FIG. 7 shows, in block diagram form, an embodiment for reconstructing the high-resolution television signal from the two transmission signals. The active video portions of the first and second transmission signals are applied to respective analog-to-digital converters (ADC) 80 and 82. The output of ADC 82 is then applied to a demultiplexer 84 which provides at two of its three outputs, signals representative of the areas B1 and B2. These two signals, along with the output signal from ADC 80 representing area A, are applied to a multiplexer 86 for forming a low resolution television signal having 525 lines/frame and an aspect ratio of 51/3:3. The third output of demultiplexer 84, containing the lines b and the multiplexed high-frequency information, is applied to a demultiplexer 88 having two outputs. The output of demultiplexer 88 containing the lines b is applied to a 5:3 time compressor 90 and a formatter 92, which combines every two half-line segments in the signal b into a single line. The output of multiplexer 86 is also applied to a 5:3 time compressor 94 and, along with the output of formatter 92, is applied to a line scan converter 96 which is the complement to line scan converter 14. This line scan converter 96 converts four input lines a, f, g, h from multiplexer 86 and line b from demultiplexer 88 into the original five lines a-e in accordance with the relationships a=a, b=b, c=4f-3b, d=2g-c, and e=(4h-d)/3.
The other output of demultiplexer 88 containing the multiplexed high-frequency information is applied to a spatio-temporal converter 98. Spatio-temporal converter 98 is the complement to the spatio-temporal converter 24 and converts the multiplexed high-frequency information back into its original format for combination with the low-frequency information.
The output signal from the line scan converter 96 and the output signal from the spatio-temporal converter 98 are applied to a frame store 100 which combines the two signals and provides a high-resolution television signal at the output thereof.
In order to double the perceived vertical resolution, this signal is then applied to an interlace-to-sequential scan converter 102 which generates additional lines between the lines of the signal applied thereto, thereby, in effect, converting the two-field interlaced 657-line signal having a picture frame rate of 30 hertz, into sequentially-scanned 60-hertz picture frames each having substantially 657 lines. Scan converter 102 may be of any suitable design, for example, that disclosed in U.S. Pat. No. 4,468,693 to Fujita et al, which is hereby incorporated by reference.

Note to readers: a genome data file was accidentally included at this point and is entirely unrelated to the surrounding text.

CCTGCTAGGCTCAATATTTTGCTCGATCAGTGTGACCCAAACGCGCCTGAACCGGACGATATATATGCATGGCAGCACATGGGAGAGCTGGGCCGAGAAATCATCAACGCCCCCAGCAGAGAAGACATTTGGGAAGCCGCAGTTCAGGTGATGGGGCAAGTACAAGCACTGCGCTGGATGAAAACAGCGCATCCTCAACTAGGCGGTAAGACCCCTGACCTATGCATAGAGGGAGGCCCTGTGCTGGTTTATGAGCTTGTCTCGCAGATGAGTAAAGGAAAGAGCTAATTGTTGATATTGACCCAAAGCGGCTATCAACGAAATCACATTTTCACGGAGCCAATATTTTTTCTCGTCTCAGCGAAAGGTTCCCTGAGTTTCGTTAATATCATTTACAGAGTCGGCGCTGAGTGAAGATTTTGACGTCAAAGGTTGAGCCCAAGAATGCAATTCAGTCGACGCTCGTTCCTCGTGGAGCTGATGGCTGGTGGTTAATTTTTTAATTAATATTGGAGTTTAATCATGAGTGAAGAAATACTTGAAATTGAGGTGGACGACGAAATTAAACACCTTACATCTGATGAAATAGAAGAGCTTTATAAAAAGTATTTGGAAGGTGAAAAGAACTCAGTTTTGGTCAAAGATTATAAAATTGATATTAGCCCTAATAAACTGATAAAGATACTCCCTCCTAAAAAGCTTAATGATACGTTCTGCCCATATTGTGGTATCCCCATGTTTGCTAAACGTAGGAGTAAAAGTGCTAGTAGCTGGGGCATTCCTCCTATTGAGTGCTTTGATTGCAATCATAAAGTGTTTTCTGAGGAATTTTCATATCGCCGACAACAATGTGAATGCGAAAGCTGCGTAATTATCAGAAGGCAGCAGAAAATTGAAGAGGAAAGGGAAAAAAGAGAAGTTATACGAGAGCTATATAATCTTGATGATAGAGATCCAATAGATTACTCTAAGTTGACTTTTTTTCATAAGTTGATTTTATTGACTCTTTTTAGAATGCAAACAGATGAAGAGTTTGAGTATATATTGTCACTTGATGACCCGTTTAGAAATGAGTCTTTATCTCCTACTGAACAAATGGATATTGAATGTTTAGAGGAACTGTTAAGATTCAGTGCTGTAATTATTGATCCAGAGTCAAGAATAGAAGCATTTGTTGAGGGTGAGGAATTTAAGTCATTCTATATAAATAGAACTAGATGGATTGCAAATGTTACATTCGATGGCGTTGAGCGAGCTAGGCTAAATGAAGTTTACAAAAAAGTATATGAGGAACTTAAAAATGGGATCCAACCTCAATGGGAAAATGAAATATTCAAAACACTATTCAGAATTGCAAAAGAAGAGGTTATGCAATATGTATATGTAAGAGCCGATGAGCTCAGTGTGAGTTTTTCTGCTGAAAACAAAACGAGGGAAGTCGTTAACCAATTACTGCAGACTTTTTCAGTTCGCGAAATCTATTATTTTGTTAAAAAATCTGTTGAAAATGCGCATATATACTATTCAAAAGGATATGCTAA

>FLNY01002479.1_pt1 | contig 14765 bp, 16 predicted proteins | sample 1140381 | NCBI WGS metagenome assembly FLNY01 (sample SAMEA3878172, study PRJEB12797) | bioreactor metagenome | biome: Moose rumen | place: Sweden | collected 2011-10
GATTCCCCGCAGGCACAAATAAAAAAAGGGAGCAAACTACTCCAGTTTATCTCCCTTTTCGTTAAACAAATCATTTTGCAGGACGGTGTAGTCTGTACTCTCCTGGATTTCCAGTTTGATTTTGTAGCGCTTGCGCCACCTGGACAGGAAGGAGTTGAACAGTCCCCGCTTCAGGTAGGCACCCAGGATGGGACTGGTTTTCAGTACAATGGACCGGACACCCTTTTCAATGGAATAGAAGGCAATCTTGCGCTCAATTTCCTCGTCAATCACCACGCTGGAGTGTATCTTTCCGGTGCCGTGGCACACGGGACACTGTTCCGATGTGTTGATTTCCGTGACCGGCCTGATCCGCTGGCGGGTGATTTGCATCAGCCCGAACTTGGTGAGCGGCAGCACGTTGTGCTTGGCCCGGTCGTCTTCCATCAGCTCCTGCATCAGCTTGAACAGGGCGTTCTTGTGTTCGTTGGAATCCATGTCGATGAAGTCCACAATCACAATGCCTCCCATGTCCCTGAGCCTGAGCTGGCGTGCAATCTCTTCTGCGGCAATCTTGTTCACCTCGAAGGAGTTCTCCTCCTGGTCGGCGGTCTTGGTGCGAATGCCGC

Numerous alterations to the structure disclosed herein will suggest themselves to those skilled in the art. However, it is to be understood that the present disclosure relates to a preferred embodiment of the invention which is for purposes of illustration only and not to be construed as a limitation of the invention. All such modifications which do not depart from the spirit and scope of the invention are intended to be included within the appended claims.
|Cited Patent||Filing date||Publication date||Applicant||Title|
|US4670783 *||Dec 21, 1984||Jun 2, 1987||North American Philips Corporation||High resolution television system|
|Citing Patent||Filing date||Publication date||Applicant||Title|
|US5049992 *||Aug 27, 1990||Sep 17, 1991||Zenith Electronics Corporation||HDTV system with receivers operable at different levels of resolution|
|US5327236 *||Apr 3, 1992||Jul 5, 1994||Nippon Television Network Corporation||Video switcher apparatus for wide screen EDTV signals|
|US5844617 *||Nov 22, 1995||Dec 1, 1998||Yves C. Faroudja||Method and apparatus for enhancing the vertical resolution of a television signal having degraded vertical chrominance transitions|
|US5940141 *||May 13, 1997||Aug 17, 1999||Yves C. Faroudja||Nonlinear vertical bandwidth expansion of video signals|
|U.S. Classification||348/389.1, 348/E11.011, 348/E11.003|
|International Classification||H04N11/24, H04N11/14|
|Cooperative Classification||H04N11/004, H04N11/14|
|European Classification||H04N11/00H2, H04N11/14|
|Apr 22, 1992||REMI||Maintenance fee reminder mailed|
|Sep 20, 1992||LAPS||Lapse for failure to pay maintenance fees|
|Dec 29, 1992||FP||Expired due to failure to pay maintenance fee|
Effective date: 19921020